Stephen King places ‘the 1%’ ‘Under the Dome’

By Matthew Hurtt

Stephen King’s 2009 novel Under the Dome details one small Maine town’s dilemma when an invisible, impenetrable barrier cuts them off from the rest of the world. The antagonist of the story, Second Selectman “Big Jim” Rennie, sets about aggressively expanding his power (by extension, government’s) at the expense of the townspeople until the story’s fiery climax.

I love reading Stephen King novels, and Under the Dome is probably my favorite. King illustrates just how dangerous government’s quest for power can be.

Fast forward to 2012 where King pens a piece for The Daily Beast titled, “Tax Me, for F@%&’s Sake!” As you might imagine, liberal King begs the government to tax him at a higher rate, explaining his charitable donations to libraries, fire departments and other entities do not go quite far enough to fund government largesse.

He throws in some Occupy Wall Street rhetoric and a few fat jokes about New Jersey Governor Chris Christie (R) just for kicks, but there are a some assertions King makes that are misleading or just plain wrong.

First, King says the wealthiest Americans pay a smaller percentage of their income to the federal government than the middle class and seems to believe the rich should pay “more,” which is a vague term used by the Left. Tax data reveals that the “top 1%” already pay more than 30% of federal income taxes, not to mention countless other taxes levied on businesses and the wealthy.

None who argue for higher taxes on the rich can come up with a figure, though. How much more is enough, Mr. King? 40%? 50%? 66.67%?

The reasons some wealthy Americans pay less taxes as a percentage of their income than the middle class are (1) our federal tax code is exceedingly complex and (2) wealthy folks hire high-priced lobbyists to push exemptions and hire expensive tax attorneys and accountants to navigate the thousands and thousands of pages that is our Internal Revenue Code.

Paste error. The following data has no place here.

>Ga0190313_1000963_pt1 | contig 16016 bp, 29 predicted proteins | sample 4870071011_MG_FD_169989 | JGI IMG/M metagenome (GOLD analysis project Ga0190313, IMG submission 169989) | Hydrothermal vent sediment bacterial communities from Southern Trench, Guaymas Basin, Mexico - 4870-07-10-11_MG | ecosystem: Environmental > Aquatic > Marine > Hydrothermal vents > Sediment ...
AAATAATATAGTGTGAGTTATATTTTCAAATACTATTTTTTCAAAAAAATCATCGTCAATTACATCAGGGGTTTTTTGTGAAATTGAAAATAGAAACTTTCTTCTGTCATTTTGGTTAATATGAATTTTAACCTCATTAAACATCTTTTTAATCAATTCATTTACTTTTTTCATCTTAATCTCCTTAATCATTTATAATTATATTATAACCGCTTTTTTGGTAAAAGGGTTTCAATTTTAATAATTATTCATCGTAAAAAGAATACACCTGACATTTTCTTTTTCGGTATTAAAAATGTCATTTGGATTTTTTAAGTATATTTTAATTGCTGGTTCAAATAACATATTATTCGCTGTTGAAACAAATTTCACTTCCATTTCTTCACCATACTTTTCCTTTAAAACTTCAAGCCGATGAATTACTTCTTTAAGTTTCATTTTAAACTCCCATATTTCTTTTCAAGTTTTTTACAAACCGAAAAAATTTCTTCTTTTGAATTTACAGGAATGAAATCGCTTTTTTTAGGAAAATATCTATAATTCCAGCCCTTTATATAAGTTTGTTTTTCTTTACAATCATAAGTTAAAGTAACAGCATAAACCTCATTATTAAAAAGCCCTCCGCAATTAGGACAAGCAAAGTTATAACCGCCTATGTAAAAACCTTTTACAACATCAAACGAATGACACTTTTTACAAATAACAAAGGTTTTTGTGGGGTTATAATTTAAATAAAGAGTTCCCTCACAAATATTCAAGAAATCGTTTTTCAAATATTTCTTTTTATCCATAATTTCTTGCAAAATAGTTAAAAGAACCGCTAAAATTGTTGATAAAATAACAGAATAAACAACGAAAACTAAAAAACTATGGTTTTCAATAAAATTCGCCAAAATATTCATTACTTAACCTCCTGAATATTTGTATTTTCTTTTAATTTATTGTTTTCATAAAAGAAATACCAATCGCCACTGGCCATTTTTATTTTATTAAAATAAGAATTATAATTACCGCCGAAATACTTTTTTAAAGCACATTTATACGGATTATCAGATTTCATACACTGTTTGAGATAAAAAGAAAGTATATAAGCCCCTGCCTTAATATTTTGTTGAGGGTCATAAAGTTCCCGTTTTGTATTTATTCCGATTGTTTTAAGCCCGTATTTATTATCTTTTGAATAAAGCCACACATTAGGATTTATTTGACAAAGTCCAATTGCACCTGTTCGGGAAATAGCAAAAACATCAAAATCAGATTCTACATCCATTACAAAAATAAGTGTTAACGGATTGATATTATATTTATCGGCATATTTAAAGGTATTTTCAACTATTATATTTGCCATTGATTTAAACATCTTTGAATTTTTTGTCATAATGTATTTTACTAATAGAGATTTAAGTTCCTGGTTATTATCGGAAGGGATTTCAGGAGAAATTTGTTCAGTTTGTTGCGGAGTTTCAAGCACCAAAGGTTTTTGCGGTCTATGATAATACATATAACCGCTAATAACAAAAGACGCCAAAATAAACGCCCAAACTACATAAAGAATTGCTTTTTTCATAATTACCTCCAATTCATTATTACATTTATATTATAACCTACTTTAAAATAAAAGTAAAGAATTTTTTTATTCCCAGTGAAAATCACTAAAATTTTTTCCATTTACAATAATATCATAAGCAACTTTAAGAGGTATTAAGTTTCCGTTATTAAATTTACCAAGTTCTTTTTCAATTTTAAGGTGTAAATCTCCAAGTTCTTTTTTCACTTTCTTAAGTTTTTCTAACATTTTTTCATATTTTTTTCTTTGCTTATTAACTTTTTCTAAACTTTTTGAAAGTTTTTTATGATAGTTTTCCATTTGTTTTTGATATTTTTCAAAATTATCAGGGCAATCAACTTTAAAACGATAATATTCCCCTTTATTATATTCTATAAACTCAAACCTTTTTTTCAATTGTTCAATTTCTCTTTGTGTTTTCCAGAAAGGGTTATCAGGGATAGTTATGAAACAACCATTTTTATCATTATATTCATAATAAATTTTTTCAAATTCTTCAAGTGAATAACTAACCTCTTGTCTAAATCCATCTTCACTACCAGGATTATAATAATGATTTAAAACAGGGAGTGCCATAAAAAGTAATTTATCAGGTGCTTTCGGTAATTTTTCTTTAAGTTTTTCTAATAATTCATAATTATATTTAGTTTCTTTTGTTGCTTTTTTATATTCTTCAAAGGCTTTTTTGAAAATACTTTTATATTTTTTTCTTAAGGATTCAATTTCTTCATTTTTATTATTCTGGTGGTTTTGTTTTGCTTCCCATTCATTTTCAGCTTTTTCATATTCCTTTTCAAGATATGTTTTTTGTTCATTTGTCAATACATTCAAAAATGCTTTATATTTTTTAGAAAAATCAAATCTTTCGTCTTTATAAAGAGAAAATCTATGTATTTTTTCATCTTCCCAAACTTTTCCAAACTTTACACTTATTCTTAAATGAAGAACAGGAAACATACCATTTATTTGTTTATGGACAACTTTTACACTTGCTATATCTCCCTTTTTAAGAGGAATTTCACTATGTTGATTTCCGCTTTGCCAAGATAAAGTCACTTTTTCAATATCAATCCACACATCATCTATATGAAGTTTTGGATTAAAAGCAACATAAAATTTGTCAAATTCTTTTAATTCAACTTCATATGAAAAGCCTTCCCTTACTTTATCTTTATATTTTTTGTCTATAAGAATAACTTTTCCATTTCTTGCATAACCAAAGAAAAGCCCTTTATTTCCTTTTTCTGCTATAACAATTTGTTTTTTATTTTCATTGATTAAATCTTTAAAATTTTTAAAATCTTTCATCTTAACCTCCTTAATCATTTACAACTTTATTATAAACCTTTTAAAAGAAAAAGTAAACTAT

By simplifying the tax code, lowering rates, and eliminating many exemptions, everyone will be better off. House Republican Budget Committee chairman Paul Ryan (Wisc.) proposed just such reforms.

Of course, if that’s not enough, King and his colleagues in the top 1% are more than welcome to use pay.gov to give more of their money to the government.

King’s second grievance with our system is the notion that the richer people get, the more jobs they create. He tosses out a bit of anecdotal evidence then suggests the rich don’t create jobs with their wealth. They invest it instead.

I don’t fault King for his ignorance here. He clearly doesn’t understand what an investment is or does.

An investment is a loan to a company (or companies) that allows them to develop a new product, or drug, or whatever with the understanding that – if that company succeeds – the investor will receive his initial investment and a share of the profits back.

These investments fund research and development, industry experts, folks on the factory line, marketing, etc.  If I invest $20 in Apple, that money is going to make their iPads and iPhones cheaper, more durable, faster and better. I win and society wins because Apple produces a better product – all because of my and other investments.

King’s third complaint is that these investments then fund overseas production of goods, creating jobs and opportunities for folks at below-U.S. market rates. Unlike King’s Under the Dome, we aren’t living in a bubble. If a manufacturer can make it cheaper and better elsewhere, it still makes us all better off.

At this point, King suggests non-union factories in the South are of the “barely-gettin’-by” variety, in that people who work on these assembly lines don’t make enough money to live on.

According to the Bureau of Labor Statistics, non-union employees in manufacturing positions make about $35,000 annually. It’s not “barely gettin’ by.”

Lastly, King bemoans “the rich are hallowed” in the U.S., and as well they should be. In this nation, anyone can work hard and improve their status.

What better example of this than King, a man whose father abandoned him at the age of two and left his mother and adopted brother to fend for themselves. King graduated from college with a degree in English and sold short stories to make ends meet.

The truth is, our government has become unwieldy and corrupt, like “Big Jim” Rennie in Under the Dome. Our elected leaders and their allies in popular culture must stop demonizing and penalizing success before our nation devolves into one of King’s horror stories.

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